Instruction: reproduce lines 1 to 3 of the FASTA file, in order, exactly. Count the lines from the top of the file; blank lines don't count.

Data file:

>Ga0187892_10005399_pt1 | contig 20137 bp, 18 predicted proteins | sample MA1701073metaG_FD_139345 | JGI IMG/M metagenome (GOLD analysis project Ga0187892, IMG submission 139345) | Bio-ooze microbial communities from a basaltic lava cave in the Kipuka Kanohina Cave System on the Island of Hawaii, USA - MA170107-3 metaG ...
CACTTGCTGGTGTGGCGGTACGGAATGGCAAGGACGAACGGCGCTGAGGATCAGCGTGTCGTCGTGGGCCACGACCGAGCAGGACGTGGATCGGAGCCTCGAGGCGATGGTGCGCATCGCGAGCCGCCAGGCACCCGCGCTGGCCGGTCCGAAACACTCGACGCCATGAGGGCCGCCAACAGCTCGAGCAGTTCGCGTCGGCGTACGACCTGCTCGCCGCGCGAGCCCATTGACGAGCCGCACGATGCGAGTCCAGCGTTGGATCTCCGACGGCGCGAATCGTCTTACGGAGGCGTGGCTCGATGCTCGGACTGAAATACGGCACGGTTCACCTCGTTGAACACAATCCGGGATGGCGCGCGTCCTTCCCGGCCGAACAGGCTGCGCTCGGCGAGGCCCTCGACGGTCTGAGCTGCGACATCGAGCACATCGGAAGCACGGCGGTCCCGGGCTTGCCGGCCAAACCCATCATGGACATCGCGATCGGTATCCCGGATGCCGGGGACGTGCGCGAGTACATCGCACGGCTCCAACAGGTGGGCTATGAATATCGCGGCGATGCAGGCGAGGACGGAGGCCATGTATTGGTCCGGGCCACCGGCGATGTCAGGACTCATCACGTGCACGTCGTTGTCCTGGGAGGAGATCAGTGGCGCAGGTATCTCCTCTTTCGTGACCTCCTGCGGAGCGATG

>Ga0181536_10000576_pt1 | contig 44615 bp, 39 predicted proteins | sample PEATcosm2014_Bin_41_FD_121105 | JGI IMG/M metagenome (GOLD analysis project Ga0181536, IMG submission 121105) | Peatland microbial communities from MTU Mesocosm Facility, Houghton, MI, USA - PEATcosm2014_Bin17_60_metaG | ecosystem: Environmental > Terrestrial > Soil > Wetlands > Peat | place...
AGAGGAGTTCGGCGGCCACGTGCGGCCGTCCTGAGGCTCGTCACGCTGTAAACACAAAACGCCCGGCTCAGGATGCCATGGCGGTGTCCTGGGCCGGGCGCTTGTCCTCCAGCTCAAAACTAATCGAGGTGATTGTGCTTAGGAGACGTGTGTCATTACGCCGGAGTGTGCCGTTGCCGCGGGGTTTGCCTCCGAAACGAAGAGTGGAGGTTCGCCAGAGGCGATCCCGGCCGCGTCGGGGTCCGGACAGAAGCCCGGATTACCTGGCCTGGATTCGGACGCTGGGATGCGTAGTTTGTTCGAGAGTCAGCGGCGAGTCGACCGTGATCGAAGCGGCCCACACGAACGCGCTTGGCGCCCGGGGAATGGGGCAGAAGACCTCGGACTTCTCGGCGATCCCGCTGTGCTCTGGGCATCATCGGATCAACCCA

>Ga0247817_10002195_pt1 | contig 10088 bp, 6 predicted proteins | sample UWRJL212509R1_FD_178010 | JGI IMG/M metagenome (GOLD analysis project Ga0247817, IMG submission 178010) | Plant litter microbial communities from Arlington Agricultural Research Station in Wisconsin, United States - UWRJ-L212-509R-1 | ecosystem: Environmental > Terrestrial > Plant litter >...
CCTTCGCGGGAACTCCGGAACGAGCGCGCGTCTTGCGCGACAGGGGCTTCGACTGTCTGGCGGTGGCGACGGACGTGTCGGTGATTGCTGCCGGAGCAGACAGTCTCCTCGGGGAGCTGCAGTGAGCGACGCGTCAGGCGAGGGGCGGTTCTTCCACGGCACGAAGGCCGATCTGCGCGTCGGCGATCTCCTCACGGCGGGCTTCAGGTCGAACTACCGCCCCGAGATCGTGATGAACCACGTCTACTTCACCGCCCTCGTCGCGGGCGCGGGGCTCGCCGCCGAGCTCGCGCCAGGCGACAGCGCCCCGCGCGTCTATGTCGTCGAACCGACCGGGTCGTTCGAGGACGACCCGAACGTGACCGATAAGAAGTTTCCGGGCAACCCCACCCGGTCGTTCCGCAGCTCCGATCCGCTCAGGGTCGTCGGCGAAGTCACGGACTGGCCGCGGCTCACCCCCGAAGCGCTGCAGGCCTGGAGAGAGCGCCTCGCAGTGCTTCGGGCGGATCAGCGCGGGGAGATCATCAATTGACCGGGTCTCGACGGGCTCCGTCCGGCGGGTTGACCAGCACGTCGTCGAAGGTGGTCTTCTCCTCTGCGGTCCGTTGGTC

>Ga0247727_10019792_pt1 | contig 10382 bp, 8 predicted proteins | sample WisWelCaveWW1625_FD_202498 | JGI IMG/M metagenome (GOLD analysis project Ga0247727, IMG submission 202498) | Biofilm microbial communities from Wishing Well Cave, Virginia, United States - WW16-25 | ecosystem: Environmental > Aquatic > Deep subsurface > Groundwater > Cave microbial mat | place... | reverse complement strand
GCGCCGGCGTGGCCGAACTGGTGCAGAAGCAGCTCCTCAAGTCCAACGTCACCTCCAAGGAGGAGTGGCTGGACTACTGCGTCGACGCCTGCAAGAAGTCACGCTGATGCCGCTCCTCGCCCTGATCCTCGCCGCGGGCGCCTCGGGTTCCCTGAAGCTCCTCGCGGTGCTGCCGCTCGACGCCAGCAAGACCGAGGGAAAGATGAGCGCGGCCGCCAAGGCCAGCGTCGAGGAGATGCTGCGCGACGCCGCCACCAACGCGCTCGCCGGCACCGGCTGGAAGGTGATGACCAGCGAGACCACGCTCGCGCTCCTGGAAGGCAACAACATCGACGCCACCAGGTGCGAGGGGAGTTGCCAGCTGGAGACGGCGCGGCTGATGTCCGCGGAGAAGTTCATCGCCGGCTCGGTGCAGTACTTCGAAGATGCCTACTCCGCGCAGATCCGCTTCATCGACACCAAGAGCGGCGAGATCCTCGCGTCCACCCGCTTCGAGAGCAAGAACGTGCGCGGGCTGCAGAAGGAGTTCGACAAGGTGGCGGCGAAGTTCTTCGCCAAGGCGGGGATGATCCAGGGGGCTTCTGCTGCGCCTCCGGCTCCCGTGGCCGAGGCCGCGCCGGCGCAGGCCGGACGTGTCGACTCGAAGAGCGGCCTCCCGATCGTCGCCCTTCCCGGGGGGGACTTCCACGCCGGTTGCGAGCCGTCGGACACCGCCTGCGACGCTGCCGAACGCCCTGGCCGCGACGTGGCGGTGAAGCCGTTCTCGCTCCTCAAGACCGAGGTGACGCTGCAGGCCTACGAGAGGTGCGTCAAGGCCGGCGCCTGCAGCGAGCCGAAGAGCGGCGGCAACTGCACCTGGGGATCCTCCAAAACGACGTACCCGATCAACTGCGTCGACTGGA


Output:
>Ga0187892_10005399_pt1 | contig 20137 bp, 18 predicted proteins | sample MA1701073metaG_FD_139345 | JGI IMG/M metagenome (GOLD analysis project Ga0187892, IMG submission 139345) | Bio-ooze microbial communities from a basaltic lava cave in the Kipuka Kanohina Cave System on the Island of Hawaii, USA - MA170107-3 metaG ...
CACTTGCTGGTGTGGCGGTACGGAATGGCAAGGACGAACGGCGCTGAGGATCAGCGTGTCGTCGTGGGCCACGACCGAGCAGGACGTGGATCGGAGCCTCGAGGCGATGGTGCGCATCGCGAGCCGCCAGGCACCCGCGCTGGCCGGTCCGAAACACTCGACGCCATGAGGGCCGCCAACAGCTCGAGCAGTTCGCGTCGGCGTACGACCTGCTCGCCGCGCGAGCCCATTGACGAGCCGCACGATGCGAGTCCAGCGTTGGATCTCCGACGGCGCGAATCGTCTTACGGAGGCGTGGCTCGATGCTCGGACTGAAATACGGCACGGTTCACCTCGTTGAACACAATCCGGGATGGCGCGCGTCCTTCCCGGCCGAACAGGCTGCGCTCGGCGAGGCCCTCGACGGTCTGAGCTGCGACATCGAGCACATCGGAAGCACGGCGGTCCCGGGCTTGCCGGCCAAACCCATCATGGACATCGCGATCGGTATCCCGGATGCCGGGGACGTGCGCGAGTACATCGCACGGCTCCAACAGGTGGGCTATGAATATCGCGGCGATGCAGGCGAGGACGGAGGCCATGTATTGGTCCGGGCCACCGGCGATGTCAGGACTCATCACGTGCACGTCGTTGTCCTGGGAGGAGATCAGTGGCGCAGGTATCTCCTCTTTCGTGACCTCCTGCGGAGCGATG

>Ga0181536_10000576_pt1 | contig 44615 bp, 39 predicted proteins | sample PEATcosm2014_Bin_41_FD_121105 | JGI IMG/M metagenome (GOLD analysis project Ga0181536, IMG submission 121105) | Peatland microbial communities from MTU Mesocosm Facility, Houghton, MI, USA - PEATcosm2014_Bin17_60_metaG | ecosystem: Environmental > Terrestrial > Soil > Wetlands > Peat | place...